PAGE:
Rep. Alexandria Ocasio-Cortez of New York didn’t learn much from her shocking political upset against Speaker-in-waiting Joseph Crowley. One of Crowley’s biggest mistakes was focusing on his national party ambitions over the less-glamorous tasks of constituent service and showing up back home. His embarrassing absence at a televised primary debate played a pivotal role in his defeat.
Now, just months after his defeat, Ocasio-Cortez is following the worst practices of her predecessor. Her socialist worldview is garnering her limitless national attention at the expense of more mundane congressional work. She was the last member of the New York delegation to open up a district office; her official website says the office is still under construction. Her staff was profiled in a cringeworthy Washington Post story in which they trashed other Hill staffers as pampered and elitist—a move that elicited fury from the very Democratic colleagues she’ll need to work with.
And her ideological commitments are blinding her to what’s in the best interest of her constituents. In championing a Green New Deal, she endorsed the goal of phasing out air travel for high-speed-rail in a document her office released as a supplement to her legislation. LaGuardia Airport is in Ocasio-Cortez’s district, and it employs 12,000 individuals directly and 136,000 indirectly.
She was an outspoken opponent of Amazon’s plan to open a campus creating 25,000 mostly high-paying jobs in Long Island City. On Thursday, Amazon decided to back out of the deal it struck with Gov. Andrew Cuomo and New York City Mayor Bill de Blasio, specifically name-checking Ocasio-Cortez as one of the rabble-rousers who scuttled the project. The New York Daily News splashed her photo on the front page with the headline: “AMAZON KILLERS.”
Even more significant is that her base of Hispanic-Americans were the most supportive constituency of Amazon’s move to New York, according to a February Siena poll. A whopping 81 percent of Hispanics supported the move, 25 points higher than the overall level of support. Seventy percent of African-Americans backed Amazon’s expansion into New York City. An earlier Quinnipiac poll surveying New York City voters also found widespread support, with overwhelming support among Hispanic voters. The main core of resistance came from wealthier white progressives in Manhattan.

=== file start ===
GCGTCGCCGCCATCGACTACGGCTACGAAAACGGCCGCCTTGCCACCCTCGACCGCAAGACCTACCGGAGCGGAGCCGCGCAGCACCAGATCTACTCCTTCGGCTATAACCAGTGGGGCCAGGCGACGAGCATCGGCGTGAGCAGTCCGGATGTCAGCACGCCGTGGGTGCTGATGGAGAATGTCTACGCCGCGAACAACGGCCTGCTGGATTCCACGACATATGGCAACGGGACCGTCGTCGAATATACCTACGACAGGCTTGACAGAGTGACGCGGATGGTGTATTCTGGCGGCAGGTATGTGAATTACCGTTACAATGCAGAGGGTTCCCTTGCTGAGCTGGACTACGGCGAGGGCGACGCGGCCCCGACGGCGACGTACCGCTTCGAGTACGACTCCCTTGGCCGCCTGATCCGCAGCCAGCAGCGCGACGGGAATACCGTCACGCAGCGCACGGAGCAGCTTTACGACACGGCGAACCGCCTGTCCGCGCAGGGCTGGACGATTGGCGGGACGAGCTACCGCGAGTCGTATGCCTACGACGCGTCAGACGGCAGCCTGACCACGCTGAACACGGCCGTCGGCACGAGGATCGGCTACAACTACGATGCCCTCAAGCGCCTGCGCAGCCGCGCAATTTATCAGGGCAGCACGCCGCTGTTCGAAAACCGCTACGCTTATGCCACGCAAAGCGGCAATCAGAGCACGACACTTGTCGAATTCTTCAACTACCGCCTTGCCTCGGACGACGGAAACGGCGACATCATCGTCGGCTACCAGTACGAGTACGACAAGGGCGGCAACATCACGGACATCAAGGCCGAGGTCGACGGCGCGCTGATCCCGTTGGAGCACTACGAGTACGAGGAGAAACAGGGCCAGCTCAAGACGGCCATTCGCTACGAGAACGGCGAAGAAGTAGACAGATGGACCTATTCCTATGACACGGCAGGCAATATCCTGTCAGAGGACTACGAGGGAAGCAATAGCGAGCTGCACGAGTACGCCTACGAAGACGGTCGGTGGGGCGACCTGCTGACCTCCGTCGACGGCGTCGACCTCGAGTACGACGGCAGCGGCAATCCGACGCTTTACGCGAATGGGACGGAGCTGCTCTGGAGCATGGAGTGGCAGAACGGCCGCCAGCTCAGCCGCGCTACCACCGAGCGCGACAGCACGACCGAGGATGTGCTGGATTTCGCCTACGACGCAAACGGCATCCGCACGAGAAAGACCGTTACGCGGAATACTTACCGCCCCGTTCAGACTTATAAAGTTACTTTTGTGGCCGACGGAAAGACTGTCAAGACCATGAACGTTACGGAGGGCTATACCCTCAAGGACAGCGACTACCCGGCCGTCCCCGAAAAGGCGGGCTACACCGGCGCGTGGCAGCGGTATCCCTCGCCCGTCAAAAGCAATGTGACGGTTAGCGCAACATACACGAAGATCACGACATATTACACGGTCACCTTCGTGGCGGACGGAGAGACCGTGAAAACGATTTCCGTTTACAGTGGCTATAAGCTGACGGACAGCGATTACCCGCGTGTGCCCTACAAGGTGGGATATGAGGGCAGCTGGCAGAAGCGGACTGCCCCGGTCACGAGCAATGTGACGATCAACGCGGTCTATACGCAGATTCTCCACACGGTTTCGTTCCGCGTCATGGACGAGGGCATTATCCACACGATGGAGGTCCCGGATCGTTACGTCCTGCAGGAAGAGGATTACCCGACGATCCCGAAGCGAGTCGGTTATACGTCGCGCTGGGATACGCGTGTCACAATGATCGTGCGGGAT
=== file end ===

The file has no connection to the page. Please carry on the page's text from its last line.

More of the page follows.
In a world where virality is more valuable than legislative productivity, it’s unlikely her decisions will cause immediate political backlash. She’s become an instant celebrity, an asset that often is short-lived though it pays huge political dividends while it lasts. But there are clear signs the congresswoman is over-reading her mandate.
For example: Ocasio-Cortez’s supporters are planning to challenge several New York Democrats in primaries next year, hoping to install ideological allies over the rank-and-file liberals already serving. The target list includes the powerful chairmen of the House Foreign Affairs Committee (Eliot Engel) and the House Judiciary Committee (Jerrold Nadler). Her supporters believe Engel and Nadler are too supportive of business and of Israel. They also view these racially diverse districts as ideal targets for change, having been represented by white men for decades.
But to quote The Wire, if you come after the king, you best not miss. If her supporters’ high-stakes gambit fails, she’ll be staring at a redistricting process two years later that threatens her seat in Congress. New York is expected to lose two House seats in reapportionment, setting off a game of musical chairs over which members will lose their districts. Even those who aren’t directly affected will see the borders of their districts redrawn.
For the first time, a redistricting commission comprising both Democrats and Republicans will be proposing the state’s new congressional map. It’s too early to say how much political gamesmanship will be a part of the process, but it’s never wise to alienate allies who may be needed in the future. By challenging her more established colleagues and backing legislation at odds with her constituents’ interests, Ocasio-Cortez is setting herself up for her political rivals to enact revenge.
Ocasio-Cortez is betting that the traditional rules of politics no longer apply—that her talents on social media and base-pleasing attacks against Republicans will guarantee her political protection for the long haul. But even if all politics isn’t local anymore, voters still grow tired of members who get famous in Washington and forget about constituents back home. Crowley learned that the hard way. Ocasio-Cortez may soon learn her own lesson in Politics 101.